Cite as: arXiv:0803.2691v1 [astro-ph]

    Submission history

    From: V\’eronique Petit [view email]

    [v1] Tue, 18 Mar 2008 18:05:54 GMT (1380kb)

    http://arxiv.org/abs/0803.2691

  • ljk April 2, 2008, 10:27

    Proplyds and Massive Disks in the Orion Nebula Cluster Imaged with CARMA and SMA

    Authors: J. A. Eisner, R. L. Plambeck, John M. Carpenter, S. A. Corder, C. Qi, D. Wilner

    (Submitted on 21 Mar 2008)

    Abstract: [Abridged] We imaged a 2′ x 2′ region of the Orion Nebula cluster in 1.3 mm wavelength continuum emission with the recently commissioned Combined Array for Research in Millimeter Astronomy (CARMA) and with the Submillimeter Array (SMA). Our mosaics include >250 known near-IR cluster members, of which 36 are so-called “proplyds” that have been imaged previously with the Hubble Space Telescope. We detected 40 sources in 1 mm continuum emission, and several of them are spatially resolved with our observations. Dust masses inferred for detected sources range from 0.01 to 0.5 Msun, and the average disk mass for undetected sources is estimated to be ~0.001 Msun, approximately an order of magnitude smaller than the minimum mass solar nebula. Most stars in the ONC thus do not appear to currently possess sufficient mass in small dust grains to form Jupiter-mass (or larger) planets. Comparison with previous results for younger and older regions indicates that massive disks evolve significantly on ~Myr timescales. We also show that the percentage of stars in Orion surrounded by disks more massive than ~0.01 Msun is substantially lower than in Taurus, indicating that environment has an impact on the disk mass distribution. Finally, we explore potential correlations of disk mass with stellar mass and location within the cluster.

    Comments: 45 pages, 11 figures. Accepted for publication in ApJ

    Subjects: Astrophysics (astro-ph)

    Cite as: arXiv:0803.3217v1 [astro-ph]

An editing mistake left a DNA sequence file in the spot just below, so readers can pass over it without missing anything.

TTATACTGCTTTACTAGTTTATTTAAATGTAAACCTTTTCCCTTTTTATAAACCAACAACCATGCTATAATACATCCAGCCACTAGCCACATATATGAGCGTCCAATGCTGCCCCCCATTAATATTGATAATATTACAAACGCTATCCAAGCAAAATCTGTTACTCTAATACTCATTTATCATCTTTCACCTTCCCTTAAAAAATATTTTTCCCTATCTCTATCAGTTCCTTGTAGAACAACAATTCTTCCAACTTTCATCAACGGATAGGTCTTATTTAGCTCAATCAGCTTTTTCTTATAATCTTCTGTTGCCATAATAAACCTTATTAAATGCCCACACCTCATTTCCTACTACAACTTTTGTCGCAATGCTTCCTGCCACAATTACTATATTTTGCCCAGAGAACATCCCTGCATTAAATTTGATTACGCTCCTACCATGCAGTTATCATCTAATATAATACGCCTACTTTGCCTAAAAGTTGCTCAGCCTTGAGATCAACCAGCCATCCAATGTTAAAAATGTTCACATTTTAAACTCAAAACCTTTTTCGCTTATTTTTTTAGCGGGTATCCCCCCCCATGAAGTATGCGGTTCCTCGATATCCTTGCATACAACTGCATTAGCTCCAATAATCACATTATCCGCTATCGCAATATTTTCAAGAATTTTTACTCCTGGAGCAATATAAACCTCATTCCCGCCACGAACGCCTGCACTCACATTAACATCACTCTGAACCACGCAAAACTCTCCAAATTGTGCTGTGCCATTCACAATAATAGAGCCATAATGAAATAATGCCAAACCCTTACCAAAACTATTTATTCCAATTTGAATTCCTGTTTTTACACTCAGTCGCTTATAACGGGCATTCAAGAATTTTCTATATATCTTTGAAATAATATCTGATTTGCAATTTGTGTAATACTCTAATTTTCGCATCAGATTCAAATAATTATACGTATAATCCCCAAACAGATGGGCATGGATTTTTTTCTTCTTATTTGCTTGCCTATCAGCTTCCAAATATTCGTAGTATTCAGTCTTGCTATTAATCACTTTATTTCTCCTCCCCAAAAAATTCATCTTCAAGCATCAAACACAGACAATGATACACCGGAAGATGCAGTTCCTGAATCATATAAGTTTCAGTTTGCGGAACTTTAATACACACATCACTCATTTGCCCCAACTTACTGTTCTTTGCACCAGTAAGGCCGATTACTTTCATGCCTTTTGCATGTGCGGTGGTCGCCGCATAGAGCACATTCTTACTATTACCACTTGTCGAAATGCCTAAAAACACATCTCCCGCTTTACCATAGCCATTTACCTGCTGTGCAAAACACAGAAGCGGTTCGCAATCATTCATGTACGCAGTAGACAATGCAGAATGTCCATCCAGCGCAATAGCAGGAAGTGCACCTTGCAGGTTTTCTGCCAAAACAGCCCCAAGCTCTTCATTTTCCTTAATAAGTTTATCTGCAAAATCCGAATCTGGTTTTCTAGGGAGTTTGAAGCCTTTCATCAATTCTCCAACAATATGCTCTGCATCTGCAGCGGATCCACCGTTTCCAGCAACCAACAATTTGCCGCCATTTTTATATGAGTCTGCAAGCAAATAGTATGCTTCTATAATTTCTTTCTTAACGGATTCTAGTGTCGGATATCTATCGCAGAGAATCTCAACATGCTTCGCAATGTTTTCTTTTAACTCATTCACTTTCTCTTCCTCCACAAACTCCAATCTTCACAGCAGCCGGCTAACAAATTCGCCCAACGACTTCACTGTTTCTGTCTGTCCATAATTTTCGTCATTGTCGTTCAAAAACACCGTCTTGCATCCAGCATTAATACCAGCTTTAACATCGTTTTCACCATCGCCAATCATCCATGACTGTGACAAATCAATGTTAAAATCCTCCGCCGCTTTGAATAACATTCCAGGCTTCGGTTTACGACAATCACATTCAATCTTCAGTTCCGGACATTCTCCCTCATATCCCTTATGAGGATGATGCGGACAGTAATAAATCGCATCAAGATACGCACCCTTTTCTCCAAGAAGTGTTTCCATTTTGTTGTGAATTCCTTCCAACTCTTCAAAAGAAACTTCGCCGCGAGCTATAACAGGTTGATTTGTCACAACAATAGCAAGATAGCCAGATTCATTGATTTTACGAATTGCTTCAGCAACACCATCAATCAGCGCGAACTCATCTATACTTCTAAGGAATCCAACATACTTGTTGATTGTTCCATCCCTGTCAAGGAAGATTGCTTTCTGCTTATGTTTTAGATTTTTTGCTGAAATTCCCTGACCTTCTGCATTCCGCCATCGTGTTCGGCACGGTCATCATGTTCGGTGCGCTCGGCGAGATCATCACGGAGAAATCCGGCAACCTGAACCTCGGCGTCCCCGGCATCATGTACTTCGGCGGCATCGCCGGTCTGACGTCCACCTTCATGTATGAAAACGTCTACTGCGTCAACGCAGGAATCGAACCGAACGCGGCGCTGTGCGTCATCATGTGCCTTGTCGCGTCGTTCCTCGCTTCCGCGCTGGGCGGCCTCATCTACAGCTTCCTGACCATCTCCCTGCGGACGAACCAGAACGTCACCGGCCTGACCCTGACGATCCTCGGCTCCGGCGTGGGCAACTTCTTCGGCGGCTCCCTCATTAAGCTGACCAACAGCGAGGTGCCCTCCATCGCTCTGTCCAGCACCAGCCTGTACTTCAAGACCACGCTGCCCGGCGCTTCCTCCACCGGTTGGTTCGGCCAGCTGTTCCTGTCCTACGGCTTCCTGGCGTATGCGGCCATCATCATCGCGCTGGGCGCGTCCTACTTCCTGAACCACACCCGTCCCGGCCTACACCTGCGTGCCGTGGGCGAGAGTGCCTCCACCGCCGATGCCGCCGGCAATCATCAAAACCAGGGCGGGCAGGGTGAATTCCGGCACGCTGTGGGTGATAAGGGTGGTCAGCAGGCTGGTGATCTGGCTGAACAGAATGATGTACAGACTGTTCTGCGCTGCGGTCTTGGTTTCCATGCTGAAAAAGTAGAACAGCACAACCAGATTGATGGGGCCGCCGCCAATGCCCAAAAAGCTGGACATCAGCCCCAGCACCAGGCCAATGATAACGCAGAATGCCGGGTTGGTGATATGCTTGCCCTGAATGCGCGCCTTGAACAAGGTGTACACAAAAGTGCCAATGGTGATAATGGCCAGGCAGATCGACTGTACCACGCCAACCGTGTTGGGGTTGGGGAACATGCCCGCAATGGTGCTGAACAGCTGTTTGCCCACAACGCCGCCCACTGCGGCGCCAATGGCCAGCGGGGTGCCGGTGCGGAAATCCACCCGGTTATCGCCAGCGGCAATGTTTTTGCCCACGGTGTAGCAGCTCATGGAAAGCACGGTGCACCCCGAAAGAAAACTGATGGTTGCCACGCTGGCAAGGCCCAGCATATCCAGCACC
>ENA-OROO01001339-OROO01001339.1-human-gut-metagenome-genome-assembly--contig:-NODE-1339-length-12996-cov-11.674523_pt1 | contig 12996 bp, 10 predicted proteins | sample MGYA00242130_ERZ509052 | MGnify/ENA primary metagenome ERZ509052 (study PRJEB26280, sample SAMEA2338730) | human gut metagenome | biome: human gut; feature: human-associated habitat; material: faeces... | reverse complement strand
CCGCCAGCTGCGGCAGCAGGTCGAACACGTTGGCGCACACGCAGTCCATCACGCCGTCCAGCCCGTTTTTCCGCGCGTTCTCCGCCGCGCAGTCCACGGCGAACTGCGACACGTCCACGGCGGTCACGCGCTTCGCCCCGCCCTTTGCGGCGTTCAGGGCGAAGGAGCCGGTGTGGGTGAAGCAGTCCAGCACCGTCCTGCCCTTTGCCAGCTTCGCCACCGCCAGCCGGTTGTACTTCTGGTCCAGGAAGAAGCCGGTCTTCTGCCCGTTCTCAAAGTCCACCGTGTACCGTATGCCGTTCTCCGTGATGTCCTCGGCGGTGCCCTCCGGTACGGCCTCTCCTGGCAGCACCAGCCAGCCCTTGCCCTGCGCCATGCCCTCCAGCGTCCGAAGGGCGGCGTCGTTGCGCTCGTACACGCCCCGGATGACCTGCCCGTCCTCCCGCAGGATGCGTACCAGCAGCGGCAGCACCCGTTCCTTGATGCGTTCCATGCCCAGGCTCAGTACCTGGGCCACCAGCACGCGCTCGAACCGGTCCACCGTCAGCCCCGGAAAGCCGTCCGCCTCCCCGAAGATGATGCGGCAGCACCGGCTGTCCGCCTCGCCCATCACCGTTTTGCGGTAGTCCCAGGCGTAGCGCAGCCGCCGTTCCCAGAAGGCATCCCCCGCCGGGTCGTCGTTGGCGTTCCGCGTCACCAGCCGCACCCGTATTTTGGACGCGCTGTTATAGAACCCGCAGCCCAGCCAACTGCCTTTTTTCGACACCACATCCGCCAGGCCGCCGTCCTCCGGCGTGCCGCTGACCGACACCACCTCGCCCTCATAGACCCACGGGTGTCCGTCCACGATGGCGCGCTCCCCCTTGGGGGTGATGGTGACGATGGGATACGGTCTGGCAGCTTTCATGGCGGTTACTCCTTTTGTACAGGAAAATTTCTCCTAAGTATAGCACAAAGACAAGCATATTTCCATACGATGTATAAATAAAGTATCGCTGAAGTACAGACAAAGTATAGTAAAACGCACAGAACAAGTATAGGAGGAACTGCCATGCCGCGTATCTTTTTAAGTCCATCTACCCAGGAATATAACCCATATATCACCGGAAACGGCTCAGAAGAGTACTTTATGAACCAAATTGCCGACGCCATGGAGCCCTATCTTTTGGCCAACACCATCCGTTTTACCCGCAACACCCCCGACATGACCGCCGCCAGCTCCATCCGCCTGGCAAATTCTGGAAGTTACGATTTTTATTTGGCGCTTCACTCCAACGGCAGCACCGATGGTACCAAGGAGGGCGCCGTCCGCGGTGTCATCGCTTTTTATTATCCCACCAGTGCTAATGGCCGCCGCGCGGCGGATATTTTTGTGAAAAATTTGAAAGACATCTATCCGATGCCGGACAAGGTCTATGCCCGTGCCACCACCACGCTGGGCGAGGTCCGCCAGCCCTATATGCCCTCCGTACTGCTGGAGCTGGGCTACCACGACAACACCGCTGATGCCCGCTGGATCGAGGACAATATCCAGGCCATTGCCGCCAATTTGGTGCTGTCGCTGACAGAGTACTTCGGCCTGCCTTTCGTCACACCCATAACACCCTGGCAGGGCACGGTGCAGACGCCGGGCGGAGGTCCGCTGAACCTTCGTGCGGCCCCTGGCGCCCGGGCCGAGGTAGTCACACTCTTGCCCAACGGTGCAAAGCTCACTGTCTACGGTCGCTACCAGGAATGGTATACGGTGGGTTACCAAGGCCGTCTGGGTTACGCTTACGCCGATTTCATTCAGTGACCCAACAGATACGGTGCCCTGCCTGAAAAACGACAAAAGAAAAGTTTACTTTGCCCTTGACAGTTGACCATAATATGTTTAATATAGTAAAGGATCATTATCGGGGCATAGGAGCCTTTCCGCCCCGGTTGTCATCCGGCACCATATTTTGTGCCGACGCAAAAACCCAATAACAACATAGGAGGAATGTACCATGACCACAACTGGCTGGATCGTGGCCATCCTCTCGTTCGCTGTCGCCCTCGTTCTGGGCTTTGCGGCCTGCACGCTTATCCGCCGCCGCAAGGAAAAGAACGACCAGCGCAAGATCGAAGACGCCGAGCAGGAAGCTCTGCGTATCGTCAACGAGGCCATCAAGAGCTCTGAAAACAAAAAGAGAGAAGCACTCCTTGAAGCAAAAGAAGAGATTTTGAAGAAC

Submission history

    From: Joshua Eisner [view email]

    [v1] Fri, 21 Mar 2008 20:00:10 GMT (310kb)

    http://arxiv.org/abs/0803.3217

  • ljk May 7, 2008, 8:40

    Near-infrared polarization images of the Orion proplyds

    Authors: S. Rost, A. Eckart, T. Ott

    (Submitted on 5 May 2008)

    Abstract: We performed AO-assisted high-resolution imaging polarimetry on selected Orion proplyds close to the Trapezium stars in the J, H, and K bands. Differential polarimetric images of one of the largest and brightest proplyds are interpreted using 3D radiation transfer simulations based on the Monte Carlo method. Although not fully resolvable by ground-based observations, the circumstellar material can be mapped with polarimetry.

    We present constraints on the disk parameters of the giant proplyd 177-341. We tested whether dust models with different grain size distributions could explain the observed extent of the polarization patterns and find that simple models with larger grains will not reproduce the spectral polarization behavior. The technique of polarimetric differential imaging (PDI) in the NIR provides a good opportunity to study the structure of the Orion proplyds.

    Comments: 10 pages, 11 figures, 4 online figures

    Subjects: Astrophysics (astro-ph)

    Cite as: arXiv:0805.0605v1 [astro-ph]

    Submission history

    From: Steffen Rost [view email]

    [v1] Mon, 5 May 2008 21:03:24 GMT (912kb)

    http://arxiv.org/abs/0805.0605